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To meet the demand for affordable housing, Canada will need an additional 3.5 million housing units by 2030, a volume of construction activity that could easily compromise our ability to deal with the other priority of our age: the climate crisis.
To achieve both our housing and climate goals, the B.C. government is investing in the rapid growth of mass timber and construction manufacturing. B.C. is projecting the global engineered-wood sector could be worth $400 billion by 2027. Greater public and private investments in growing this sector can lead the way to reducing greenhouse gas emissions and building better housing more quickly.
Mass timber uses state-of-the-art technology to glue, nail, dowel and press ordinary lumber together in tight layers. The results are large structural panels, posts and beams that are lighter than steel and as strong as concrete. And the climate benefit? Trees breathe in carbon and exhale oxygen in the atmosphere, both of which are pretty good for all of us who survive by doing the opposite. Like trees, mass timber locks in large volumes of carbon for generations.
Mass timber demonstration projects have proven that wood structures can safely reach great heights. Since the 18-storey Brock Commons demonstration project at UBC was completed in 2017, the mass timber industry has surged forward with over 285 tall timber buildings planned or completed in 2020. And we are just getting started.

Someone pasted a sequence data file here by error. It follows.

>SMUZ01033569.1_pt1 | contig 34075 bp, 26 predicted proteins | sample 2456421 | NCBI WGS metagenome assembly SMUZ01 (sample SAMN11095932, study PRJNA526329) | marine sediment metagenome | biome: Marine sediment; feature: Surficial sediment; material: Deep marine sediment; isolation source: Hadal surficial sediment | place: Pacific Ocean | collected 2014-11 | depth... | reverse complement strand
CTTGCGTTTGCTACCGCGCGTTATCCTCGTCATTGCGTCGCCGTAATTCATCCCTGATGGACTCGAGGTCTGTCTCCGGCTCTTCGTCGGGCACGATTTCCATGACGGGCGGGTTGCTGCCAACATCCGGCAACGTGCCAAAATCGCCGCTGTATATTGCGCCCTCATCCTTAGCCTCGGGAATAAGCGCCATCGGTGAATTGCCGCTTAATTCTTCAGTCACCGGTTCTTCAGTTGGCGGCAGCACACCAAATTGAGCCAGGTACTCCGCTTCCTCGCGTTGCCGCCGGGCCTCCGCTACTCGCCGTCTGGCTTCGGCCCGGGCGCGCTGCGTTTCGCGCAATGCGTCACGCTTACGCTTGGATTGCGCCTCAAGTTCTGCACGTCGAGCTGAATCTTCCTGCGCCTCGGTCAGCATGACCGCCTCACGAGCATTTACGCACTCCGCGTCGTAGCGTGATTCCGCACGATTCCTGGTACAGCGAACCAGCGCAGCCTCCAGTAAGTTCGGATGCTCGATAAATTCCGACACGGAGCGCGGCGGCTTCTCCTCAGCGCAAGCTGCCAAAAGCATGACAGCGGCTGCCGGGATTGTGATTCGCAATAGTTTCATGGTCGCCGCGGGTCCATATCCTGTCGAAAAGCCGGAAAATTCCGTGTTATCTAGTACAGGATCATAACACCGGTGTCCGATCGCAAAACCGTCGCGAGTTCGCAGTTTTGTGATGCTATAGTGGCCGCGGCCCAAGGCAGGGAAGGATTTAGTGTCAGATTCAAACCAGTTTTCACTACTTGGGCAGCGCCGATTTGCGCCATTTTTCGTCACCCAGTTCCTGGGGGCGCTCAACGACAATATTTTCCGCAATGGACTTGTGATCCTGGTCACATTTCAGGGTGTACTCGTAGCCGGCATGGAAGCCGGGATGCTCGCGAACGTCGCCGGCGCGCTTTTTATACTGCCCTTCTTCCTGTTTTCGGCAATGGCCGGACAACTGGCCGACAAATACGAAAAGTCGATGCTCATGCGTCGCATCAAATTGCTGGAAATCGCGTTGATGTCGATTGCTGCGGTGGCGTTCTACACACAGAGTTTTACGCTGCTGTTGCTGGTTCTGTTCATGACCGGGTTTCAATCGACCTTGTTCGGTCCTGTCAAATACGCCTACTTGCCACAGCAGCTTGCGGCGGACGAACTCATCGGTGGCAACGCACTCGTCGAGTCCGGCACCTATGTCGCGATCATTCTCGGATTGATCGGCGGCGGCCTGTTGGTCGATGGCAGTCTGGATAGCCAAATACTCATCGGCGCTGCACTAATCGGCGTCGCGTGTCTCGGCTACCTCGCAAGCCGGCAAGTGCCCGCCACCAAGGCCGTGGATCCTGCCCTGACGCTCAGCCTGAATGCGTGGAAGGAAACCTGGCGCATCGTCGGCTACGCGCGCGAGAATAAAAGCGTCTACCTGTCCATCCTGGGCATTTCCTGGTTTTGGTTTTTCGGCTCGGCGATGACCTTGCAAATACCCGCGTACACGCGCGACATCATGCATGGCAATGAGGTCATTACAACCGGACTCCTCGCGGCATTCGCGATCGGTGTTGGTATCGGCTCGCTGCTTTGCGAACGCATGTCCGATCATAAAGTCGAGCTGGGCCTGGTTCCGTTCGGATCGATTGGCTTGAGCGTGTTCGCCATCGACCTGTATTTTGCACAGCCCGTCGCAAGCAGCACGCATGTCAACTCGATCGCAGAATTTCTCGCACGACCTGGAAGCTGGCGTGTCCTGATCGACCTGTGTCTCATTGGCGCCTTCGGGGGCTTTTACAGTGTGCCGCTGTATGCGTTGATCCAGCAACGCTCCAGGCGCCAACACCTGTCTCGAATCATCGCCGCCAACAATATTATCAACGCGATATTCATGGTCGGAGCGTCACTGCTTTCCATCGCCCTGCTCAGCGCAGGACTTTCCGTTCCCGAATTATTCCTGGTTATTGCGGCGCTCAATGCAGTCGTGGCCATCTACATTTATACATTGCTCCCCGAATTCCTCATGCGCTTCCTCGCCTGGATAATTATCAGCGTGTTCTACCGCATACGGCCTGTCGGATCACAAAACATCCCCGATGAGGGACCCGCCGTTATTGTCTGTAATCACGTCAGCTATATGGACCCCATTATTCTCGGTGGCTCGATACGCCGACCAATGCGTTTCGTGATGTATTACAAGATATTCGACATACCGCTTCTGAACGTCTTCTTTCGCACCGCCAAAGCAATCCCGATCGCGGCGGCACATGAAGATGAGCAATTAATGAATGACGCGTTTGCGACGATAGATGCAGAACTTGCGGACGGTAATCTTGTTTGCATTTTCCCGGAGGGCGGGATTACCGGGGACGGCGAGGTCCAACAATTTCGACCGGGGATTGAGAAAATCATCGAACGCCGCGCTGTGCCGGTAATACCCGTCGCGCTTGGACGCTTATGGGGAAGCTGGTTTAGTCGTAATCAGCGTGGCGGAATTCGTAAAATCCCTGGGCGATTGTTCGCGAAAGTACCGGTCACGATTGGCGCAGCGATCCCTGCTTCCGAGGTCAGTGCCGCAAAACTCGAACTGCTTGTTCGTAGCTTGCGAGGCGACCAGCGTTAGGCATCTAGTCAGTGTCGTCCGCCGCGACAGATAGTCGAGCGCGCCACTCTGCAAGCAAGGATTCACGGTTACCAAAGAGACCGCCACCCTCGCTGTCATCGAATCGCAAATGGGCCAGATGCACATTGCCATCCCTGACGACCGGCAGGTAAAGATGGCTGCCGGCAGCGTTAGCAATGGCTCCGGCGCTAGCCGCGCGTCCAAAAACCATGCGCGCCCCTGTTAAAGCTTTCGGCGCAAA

Rapidly joining the maturing mass timber industry, prefabrication is finding its legs. Far-sighted builders who design with the end of a building’s life cycle in mind, know prefabrication is the best way to facilitate deconstruction and reuse of materials.
New industry players propose to deliver large, prefabricated building components to a site, ready for stacking like building blocks. Many steps in the convoluted process of building apartment buildings can move to an assembly line, thus harnessing the speed, power and efficiency of manufacturing despite labour shortages. Hello industrial age, a century later than in most other sectors!
When a new land use is called for, decades later, the structure can be dismantled. Building components can then be refurbished and repurposed on another site where the same carbon is kept locked in the wood structure for a few more generations.
This overdue convergence of mass timber and prefabrication makes sense now, and here in B.C. more than anywhere else in North America. Building taller using wood, a local, natural, renewable and biophilic material means far fewer emissions.
Engineered wood is an ideal way to displace traditional materials and methods that require mining and carry a heavy carbon footprint. Climate-responsible forestry and good stewardship of our forests are the means to a nature-based way of building more housing more quickly and support jobs in the forestry sector. Integrating computer-aided design in the fabrication process also matches the aspirations of youth entering the labour market with the education and desire to become full-time knowledge workers in a modern industry.
New buildings will emit far fewer greenhouse gases if we maximize the use of engineered wood from new growth forests sustainably harvested in B.C.
It’s time to retool and rebuild the construction industry. It’s time to get recycling from under the kitchen sink and foster a circular economy on a grand scale, a circular economy the size of an 18-storey tower. Mass timber will help us accelerate the delivery of new housing and provide jobs and climate benefits.
Gaetan Royer is an innovative urban planner and CEO of Massive Canada.
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